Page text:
Sustainable WNC

The Gateway to Sustainability in Western North Carolina

Archive for May, 2007

Open Letter to Progress Energy

Tuesday, May 29th, 2007

As revealed by Ken Maxwell, spokesperson for Progress Energy (PE) and reported in the Citizen-Times on May 24, PE will soon announce a plan “to get the public involved in finding other ways to generate energy for a growing region.”

On Tuesday, May 22 at a meeting of Sustainability Alliance of the Mountains, I had shared a copy of an Open Letter to Progress Energy that we had been circulating for signatures. The letter asks PE to join a coalition of citizens, business, and civic leaders in creating a Sustainable Energy Task Force.

We have no idea if this letter was instrumental in PE’s decision “to get the public involved” or if this was on their agenda for some time. We appreciate Mayor Bellamy’s concern and know that she spoke with PE before their announcement. We applaud the result.

We hope they choose a committee with broad expertise in areas concerning energy, the economy, the environment, health, and social justice. A sustainable energy future demands thoughtfulness in all of these areas. We expect PE to come to the table in good faith with representatives from their company who have the expertise and authority to find practical solutions that do no harm, and to advise the company where public policy within the legislature or N.C. Utilities Commission needs to be changed.

Below is a copy of the original letter with signatories at the end.

Open Letter to Progress Energy

To the Board of Directors, Management, and Shareholders of Progress Energy;

We the undersigned respectfully ask that Progress Energy enter into dialogue with the citizens of Asheville, Buncombe County, and Western North Carolina to collaborate on finding a path to a clean, safe, dependable energy future for our community. We invite you to join us in a Sustainable Energy Task Force for WNC.

We believe that your choice of an oil-fired power plant is not the best choice for both our economy and our health. Over 30 years, the direct health costs will approach $60 million. Fuel costs can come close to $1.3 billion. The indirect costs to our economy, tourism, and the vitality of those affected by lung and heart disease are immeasurable.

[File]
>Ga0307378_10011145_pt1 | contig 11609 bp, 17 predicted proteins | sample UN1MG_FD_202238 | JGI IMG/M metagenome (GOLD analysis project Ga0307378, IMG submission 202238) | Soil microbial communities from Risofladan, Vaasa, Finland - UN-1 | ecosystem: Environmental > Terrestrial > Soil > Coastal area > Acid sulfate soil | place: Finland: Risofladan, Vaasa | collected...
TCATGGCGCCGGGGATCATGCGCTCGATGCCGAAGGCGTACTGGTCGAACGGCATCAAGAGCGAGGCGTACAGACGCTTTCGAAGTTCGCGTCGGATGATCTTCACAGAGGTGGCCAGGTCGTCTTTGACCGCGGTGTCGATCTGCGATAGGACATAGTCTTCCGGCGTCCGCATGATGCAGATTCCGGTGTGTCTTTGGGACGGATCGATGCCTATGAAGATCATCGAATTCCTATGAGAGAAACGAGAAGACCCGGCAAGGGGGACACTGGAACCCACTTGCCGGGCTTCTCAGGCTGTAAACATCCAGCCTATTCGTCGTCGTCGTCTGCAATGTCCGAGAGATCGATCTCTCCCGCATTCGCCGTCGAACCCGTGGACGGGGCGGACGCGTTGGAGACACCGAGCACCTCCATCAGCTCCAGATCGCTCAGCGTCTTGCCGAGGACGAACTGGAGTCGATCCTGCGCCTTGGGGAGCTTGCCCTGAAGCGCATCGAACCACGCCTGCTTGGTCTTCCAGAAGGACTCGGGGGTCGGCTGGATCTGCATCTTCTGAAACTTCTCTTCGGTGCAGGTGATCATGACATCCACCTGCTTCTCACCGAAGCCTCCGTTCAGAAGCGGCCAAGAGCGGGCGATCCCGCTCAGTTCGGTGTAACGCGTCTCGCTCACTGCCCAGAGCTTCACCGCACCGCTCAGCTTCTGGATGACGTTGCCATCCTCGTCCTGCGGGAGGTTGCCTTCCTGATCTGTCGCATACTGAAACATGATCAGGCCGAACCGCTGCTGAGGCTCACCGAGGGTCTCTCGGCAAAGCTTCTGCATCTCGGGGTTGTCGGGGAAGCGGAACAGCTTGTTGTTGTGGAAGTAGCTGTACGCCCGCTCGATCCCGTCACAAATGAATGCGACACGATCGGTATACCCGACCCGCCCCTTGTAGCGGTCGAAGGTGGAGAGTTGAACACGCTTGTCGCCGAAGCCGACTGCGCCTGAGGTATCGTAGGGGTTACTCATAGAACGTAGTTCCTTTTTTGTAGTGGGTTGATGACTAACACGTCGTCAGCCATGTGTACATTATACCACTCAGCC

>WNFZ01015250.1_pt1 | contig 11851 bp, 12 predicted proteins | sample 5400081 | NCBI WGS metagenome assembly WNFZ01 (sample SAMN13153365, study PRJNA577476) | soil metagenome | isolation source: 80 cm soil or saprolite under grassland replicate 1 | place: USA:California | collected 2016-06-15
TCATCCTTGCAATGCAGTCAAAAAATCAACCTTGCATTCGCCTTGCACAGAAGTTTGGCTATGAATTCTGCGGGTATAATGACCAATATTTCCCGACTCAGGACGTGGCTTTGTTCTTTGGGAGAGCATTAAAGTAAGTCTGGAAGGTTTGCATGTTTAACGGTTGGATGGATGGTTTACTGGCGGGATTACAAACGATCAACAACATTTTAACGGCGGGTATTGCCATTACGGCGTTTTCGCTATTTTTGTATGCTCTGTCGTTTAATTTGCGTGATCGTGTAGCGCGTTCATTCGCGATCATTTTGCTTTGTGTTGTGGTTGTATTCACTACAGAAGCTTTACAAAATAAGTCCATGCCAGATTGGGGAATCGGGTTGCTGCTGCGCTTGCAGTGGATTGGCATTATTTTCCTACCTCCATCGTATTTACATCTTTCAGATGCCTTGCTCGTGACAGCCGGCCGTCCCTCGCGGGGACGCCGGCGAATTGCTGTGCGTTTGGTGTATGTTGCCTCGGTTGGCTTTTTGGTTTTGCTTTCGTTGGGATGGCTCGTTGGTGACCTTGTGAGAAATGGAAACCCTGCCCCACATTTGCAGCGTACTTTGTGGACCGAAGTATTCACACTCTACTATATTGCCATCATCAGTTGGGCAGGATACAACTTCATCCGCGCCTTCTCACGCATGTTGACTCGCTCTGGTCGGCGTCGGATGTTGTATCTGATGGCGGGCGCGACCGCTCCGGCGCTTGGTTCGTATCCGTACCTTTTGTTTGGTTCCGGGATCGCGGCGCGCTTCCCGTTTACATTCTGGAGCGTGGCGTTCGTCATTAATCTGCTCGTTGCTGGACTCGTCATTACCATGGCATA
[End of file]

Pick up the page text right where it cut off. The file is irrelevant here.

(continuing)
As you know, N.C. Statute 62(3a) requires utilities to employ “the entire spectrum of demand side options.” This is not happening.

According to the American Council for an Energy Efficient Economy, N.C. utilities spend only one-tenth of 1 percent of electricity sales on efficiency, ranking our state a dismal 46th in the nation. By contrast, the “National Action Plan for Energy Efficiency” says that N.C utilities should spend 50 to 300 times that amount to make significant demand reductions. Our goal is to forge a utility-community partnership that enables Progress Energy to meet the full intent of N.C. Statute 62(3a).

Many utilities and communities in other states are finding solutions that address their needs by more emphasis on demand reduction, renewable energy, and less polluting forms of electricity generation. As you know, on May 7 Duke Energy proposed a far-reaching demand reduction, energy efficiency effort. We hope that you will join in this effort.

We are at a crossroads for our energy future. Most experts believe we must reduce our carbon footprint by 80 percent of 1990 levels by 2050. We will need the collaborative efforts of our best minds to negotiate this transition, and the opportunities for us to create a vibrant economy based on this reality are at hand.

The loss of good-paying jobs generated by our emerging green economy is the heavy price we will pay if Progress Energy moves forward with a new oil-fired power plant in western North Carolina.

As rate payers, we are the ultimate financiers of our energy future. Seeing $1.3 billion of our money leave the region for the cost of diesel fuel - instead of being invested in our own economic development – would be disastrous. Instead, these funds should be invested as incentives and subsidies that boost our private-sector green-building and green economy industries.